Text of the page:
Yehuda Amichai, Israel’s best-known and greatest poet of the past generation died at age 76 in 2000. The noted critic Irving Howe wrote about him: “At his best, he is the best.” Amichai writes in a simple, natural, style poems whose contents a frequently sharp, witty, sensuous, ironic, sometimes brutal, and yet pleasing. The New York Times wrote that Amichai’s poetry is “The kind of resonantly simple poetry that is the work of a great poet.” He writes about war, love, family, sex, God, and frequently mocks biblical stories or, at least, makes readers rethink what they previously thought about the tales. He has the ability to create memorable phrases, to say in a few words, or a simple phrase, what others would need a full page to say. His poems are far better in their original Hebrew, but are still superb in translation. He describes Jerusalem, for example, as “a port city on the shore of eternity,” and also “Jerusalem, the only city in the world / Where the right to vote is granted even to the dead.” He describes its inhabitants as full of used Jews, “used by history / secondhand Jews, with small flaws, bargains.”  He describes the biblical Jacob who had a dream of a ladder with God at its top, “Our father Jacob, on the beaten track, / Carries a ladder on his back / like a window washer to the VIPs. / He does God’s windows, if you please.” Thinking of Jewish history, he writes “spilled blood is not the root of trees / bit it’s the closest thing to roots / we have.”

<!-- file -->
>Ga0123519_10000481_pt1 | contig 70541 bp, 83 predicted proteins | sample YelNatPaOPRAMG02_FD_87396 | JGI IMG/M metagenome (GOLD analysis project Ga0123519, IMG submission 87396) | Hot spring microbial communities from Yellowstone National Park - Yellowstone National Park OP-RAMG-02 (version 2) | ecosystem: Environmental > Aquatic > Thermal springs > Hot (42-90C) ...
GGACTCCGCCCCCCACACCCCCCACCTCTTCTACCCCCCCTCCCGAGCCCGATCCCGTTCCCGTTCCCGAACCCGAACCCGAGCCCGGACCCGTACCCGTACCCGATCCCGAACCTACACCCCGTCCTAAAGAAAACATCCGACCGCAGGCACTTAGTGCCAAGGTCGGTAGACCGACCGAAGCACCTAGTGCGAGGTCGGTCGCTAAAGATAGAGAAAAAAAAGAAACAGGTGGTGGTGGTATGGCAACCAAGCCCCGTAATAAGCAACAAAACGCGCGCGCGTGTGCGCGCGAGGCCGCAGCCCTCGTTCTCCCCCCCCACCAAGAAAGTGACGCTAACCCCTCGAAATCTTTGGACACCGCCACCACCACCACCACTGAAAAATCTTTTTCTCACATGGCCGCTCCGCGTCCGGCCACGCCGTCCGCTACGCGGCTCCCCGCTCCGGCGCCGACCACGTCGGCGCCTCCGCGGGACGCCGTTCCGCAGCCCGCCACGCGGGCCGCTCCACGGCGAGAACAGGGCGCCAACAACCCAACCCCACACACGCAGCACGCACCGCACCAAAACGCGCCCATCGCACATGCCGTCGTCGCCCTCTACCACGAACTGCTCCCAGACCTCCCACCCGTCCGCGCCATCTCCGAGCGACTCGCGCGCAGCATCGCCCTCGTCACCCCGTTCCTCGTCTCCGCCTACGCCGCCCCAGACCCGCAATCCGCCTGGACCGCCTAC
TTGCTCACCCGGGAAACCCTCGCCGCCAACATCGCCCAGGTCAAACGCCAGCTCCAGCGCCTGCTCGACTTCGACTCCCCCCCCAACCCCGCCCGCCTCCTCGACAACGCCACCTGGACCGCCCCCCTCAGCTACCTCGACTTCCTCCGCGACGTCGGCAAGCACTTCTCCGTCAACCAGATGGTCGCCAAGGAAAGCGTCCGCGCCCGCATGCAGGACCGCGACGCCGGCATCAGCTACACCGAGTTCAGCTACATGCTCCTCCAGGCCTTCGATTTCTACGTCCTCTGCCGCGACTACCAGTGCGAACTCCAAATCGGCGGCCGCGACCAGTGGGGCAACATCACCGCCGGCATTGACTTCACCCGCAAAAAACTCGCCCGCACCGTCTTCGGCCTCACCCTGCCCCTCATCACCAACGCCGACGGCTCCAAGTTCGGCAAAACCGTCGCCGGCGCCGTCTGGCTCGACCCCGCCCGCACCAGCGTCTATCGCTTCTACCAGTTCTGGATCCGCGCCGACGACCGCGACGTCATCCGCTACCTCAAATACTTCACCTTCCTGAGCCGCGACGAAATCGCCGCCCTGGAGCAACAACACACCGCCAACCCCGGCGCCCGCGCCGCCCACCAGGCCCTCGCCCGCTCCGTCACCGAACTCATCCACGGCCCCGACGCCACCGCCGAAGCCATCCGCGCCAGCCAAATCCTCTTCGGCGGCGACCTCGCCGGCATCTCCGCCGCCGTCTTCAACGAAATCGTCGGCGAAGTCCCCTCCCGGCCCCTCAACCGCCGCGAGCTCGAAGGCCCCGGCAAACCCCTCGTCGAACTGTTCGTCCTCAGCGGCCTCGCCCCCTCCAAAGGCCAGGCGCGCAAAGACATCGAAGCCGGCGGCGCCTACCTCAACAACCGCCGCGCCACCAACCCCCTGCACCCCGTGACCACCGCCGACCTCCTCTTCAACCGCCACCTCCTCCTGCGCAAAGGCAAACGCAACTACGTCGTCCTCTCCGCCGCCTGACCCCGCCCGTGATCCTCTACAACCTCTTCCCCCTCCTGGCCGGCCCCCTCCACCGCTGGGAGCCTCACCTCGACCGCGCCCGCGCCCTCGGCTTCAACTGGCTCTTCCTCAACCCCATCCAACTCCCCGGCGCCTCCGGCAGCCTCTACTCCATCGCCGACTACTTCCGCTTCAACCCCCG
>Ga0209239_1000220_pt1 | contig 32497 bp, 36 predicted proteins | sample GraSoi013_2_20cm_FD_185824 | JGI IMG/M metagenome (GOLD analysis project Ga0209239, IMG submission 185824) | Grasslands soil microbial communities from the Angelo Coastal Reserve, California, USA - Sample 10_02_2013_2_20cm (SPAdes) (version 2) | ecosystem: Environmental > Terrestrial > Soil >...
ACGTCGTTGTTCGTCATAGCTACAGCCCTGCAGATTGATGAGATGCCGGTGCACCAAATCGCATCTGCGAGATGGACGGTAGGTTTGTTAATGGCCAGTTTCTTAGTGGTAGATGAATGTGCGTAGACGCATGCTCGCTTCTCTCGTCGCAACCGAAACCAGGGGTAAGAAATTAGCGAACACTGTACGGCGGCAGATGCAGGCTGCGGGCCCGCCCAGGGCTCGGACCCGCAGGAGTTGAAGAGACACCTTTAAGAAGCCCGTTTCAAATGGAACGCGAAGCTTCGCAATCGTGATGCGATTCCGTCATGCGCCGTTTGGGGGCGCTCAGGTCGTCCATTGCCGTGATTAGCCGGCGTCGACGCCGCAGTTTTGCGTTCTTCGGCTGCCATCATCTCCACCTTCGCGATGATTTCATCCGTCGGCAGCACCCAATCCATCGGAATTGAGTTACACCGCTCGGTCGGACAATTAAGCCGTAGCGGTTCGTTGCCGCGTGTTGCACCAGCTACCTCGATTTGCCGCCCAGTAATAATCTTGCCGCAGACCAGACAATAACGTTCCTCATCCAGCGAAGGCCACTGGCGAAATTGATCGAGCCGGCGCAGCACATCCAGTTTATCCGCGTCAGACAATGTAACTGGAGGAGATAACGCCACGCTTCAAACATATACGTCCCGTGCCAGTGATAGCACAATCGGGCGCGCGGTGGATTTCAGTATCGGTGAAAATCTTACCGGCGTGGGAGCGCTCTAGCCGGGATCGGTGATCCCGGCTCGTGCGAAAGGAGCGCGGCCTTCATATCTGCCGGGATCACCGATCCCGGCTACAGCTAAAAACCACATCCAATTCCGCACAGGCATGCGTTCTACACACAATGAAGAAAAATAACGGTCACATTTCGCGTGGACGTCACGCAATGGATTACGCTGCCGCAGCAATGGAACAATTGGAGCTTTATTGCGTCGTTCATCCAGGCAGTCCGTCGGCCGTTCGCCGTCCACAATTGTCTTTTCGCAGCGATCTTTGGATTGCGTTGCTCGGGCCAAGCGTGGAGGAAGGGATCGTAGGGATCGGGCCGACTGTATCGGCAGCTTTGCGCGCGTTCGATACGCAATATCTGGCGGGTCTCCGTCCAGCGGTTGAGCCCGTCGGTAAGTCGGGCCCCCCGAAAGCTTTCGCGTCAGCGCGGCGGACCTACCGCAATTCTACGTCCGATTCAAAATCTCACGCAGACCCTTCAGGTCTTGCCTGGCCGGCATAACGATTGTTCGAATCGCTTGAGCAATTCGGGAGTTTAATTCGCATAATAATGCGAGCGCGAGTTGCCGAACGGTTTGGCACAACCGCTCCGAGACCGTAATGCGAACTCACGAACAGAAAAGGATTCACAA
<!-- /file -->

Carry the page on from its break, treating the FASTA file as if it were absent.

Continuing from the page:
The following is a sample of some other poems:


The famous French king said, Après moi, le deluge!

Noah the Righteous said, Before me, the flood,

and when he left the ark he declared, The flood is behind me.

But I say, I am right in the middle of the flood,


How do the visions of the prophets see me?

The burning bush sees me as a man extinguished but alive.


The Jewish people read Torah aloud to God

all year long, a portion a week,

like Scheherazade who told stories to save her life.

By the time of Simchat Torah rolls around,

God forgets and they can begin again.


Communal prayer: Is it better to ask “Give us peace”

with cries of woe, or to ask calmly, quietly?

But if we ask calmly, God will think

we don’t really need peace and quiet.


We are all children of Abraham

but also the grandchildren of Terah, Abraham’s father.

And maybe it’s time the grandchildren

did unto their father as he did unto his

when he shattered his idols and images, his religion, his faith.

That too would be the beginning of a new religion.